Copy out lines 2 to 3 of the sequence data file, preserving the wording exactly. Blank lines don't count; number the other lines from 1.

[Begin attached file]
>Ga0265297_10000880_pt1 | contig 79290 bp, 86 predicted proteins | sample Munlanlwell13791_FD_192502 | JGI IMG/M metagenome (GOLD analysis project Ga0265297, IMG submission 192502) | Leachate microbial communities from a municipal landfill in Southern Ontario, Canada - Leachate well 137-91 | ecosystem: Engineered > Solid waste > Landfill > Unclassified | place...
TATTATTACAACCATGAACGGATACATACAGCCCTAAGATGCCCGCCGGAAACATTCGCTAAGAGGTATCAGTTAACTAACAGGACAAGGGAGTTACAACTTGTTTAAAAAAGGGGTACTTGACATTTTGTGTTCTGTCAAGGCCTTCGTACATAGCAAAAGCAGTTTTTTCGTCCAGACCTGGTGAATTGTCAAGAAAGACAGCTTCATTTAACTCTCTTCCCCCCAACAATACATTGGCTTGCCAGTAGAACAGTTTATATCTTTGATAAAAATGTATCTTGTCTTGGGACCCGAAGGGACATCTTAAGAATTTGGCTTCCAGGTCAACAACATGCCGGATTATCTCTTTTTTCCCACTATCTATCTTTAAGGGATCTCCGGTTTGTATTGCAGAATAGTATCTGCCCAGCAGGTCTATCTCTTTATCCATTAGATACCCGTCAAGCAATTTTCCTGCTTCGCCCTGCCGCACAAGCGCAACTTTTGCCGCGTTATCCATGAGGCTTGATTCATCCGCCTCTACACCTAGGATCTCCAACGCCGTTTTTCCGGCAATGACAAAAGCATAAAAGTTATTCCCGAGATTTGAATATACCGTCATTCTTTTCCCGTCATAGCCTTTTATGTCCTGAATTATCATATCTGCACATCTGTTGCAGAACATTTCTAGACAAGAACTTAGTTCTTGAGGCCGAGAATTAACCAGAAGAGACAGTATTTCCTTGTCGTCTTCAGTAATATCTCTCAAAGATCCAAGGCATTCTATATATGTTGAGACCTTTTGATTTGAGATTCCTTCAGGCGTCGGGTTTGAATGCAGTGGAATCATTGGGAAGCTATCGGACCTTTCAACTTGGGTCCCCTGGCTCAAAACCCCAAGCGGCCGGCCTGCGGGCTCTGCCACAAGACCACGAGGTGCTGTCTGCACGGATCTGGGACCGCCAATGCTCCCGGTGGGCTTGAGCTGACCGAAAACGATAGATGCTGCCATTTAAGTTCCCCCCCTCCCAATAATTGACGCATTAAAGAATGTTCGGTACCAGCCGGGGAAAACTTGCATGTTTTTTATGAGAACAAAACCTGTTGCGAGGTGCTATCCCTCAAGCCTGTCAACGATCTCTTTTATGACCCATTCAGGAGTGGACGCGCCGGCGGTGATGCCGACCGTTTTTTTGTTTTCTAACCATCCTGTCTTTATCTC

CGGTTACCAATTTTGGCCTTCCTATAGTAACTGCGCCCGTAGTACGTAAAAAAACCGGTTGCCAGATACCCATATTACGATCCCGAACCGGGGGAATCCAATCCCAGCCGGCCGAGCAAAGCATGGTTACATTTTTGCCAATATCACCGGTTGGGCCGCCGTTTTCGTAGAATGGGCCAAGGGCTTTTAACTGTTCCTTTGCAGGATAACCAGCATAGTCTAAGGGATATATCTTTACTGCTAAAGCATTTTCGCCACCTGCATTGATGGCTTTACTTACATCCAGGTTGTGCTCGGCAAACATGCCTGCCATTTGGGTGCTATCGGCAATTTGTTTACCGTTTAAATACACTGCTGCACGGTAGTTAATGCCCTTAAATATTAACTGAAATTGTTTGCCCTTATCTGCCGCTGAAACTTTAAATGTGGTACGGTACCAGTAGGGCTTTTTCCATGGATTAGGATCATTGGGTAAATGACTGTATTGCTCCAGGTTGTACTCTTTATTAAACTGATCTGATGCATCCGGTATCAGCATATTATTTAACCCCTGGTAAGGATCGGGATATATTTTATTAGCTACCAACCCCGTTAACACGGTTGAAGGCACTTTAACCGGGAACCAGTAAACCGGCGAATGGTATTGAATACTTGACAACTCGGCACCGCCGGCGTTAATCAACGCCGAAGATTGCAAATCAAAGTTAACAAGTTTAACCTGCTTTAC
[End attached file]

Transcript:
TATTATTACAACCATGAACGGATACATACAGCCCTAAGATGCCCGCCGGAAACATTCGCTAAGAGGTATCAGTTAACTAACAGGACAAGGGAGTTACAACTTGTTTAAAAAAGGGGTACTTGACATTTTGTGTTCTGTCAAGGCCTTCGTACATAGCAAAAGCAGTTTTTTCGTCCAGACCTGGTGAATTGTCAAGAAAGACAGCTTCATTTAACTCTCTTCCCCCCAACAATACATTGGCTTGCCAGTAGAACAGTTTATATCTTTGATAAAAATGTATCTTGTCTTGGGACCCGAAGGGACATCTTAAGAATTTGGCTTCCAGGTCAACAACATGCCGGATTATCTCTTTTTTCCCACTATCTATCTTTAAGGGATCTCCGGTTTGTATTGCAGAATAGTATCTGCCCAGCAGGTCTATCTCTTTATCCATTAGATACCCGTCAAGCAATTTTCCTGCTTCGCCCTGCCGCACAAGCGCAACTTTTGCCGCGTTATCCATGAGGCTTGATTCATCCGCCTCTACACCTAGGATCTCCAACGCCGTTTTTCCGGCAATGACAAAAGCATAAAAGTTATTCCCGAGATTTGAATATACCGTCATTCTTTTCCCGTCATAGCCTTTTATGTCCTGAATTATCATATCTGCACATCTGTTGCAGAACATTTCTAGACAAGAACTTAGTTCTTGAGGCCGAGAATTAACCAGAAGAGACAGTATTTCCTTGTCGTCTTCAGTAATATCTCTCAAAGATCCAAGGCATTCTATATATGTTGAGACCTTTTGATTTGAGATTCCTTCAGGCGTCGGGTTTGAATGCAGTGGAATCATTGGGAAGCTATCGGACCTTTCAACTTGGGTCCCCTGGCTCAAAACCCCAAGCGGCCGGCCTGCGGGCTCTGCCACAAGACCACGAGGTGCTGTCTGCACGGATCTGGGACCGCCAATGCTCCCGGTGGGCTTGAGCTGACCGAAAACGATAGATGCTGCCATTTAAGTTCCCCCCCTCCCAATAATTGACGCATTAAAGAATGTTCGGTACCAGCCGGGGAAAACTTGCATGTTTTTTATGAGAACAAAACCTGTTGCGAGGTGCTATCCCTCAAGCCTGTCAACGATCTCTTTTATGACCCATTCAGGAGTGGACGCGCCGGCGGTGATGCCGACCGTTTTTTTGTTTTCTAACCATCCTGTCTTTATCTC

CGGTTACCAATTTTGGCCTTCCTATAGTAACTGCGCCCGTAGTACGTAAAAAAACCGGTTGCCAGATACCCATATTACGATCCCGAACCGGGGGAATCCAATCCCAGCCGGCCGAGCAAAGCATGGTTACATTTTTGCCAATATCACCGGTTGGGCCGCCGTTTTCGTAGAATGGGCCAAGGGCTTTTAACTGTTCCTTTGCAGGATAACCAGCATAGTCTAAGGGATATATCTTTACTGCTAAAGCATTTTCGCCACCTGCATTGATGGCTTTACTTACATCCAGGTTGTGCTCGGCAAACATGCCTGCCATTTGGGTGCTATCGGCAATTTGTTTACCGTTTAAATACACTGCTGCACGGTAGTTAATGCCCTTAAATATTAACTGAAATTGTTTGCCCTTATCTGCCGCTGAAACTTTAAATGTGGTACGGTACCAGTAGGGCTTTTTCCATGGATTAGGATCATTGGGTAAATGACTGTATTGCTCCAGGTTGTACTCTTTATTAAACTGATCTGATGCATCCGGTATCAGCATATTATTTAACCCCTGGTAAGGATCGGGATATATTTTATTAGCTACCAACCCCGTTAACACGGTTGAAGGCACTTTAACCGGGAACCAGTAAACCGGCGAATGGTATTGAATACTTGACAACTCGGCACCGCCGGCGTTAATCAACGCCGAAGATTGCAAATCAAAGTTAACAAGTTTAACCTGCTTTAC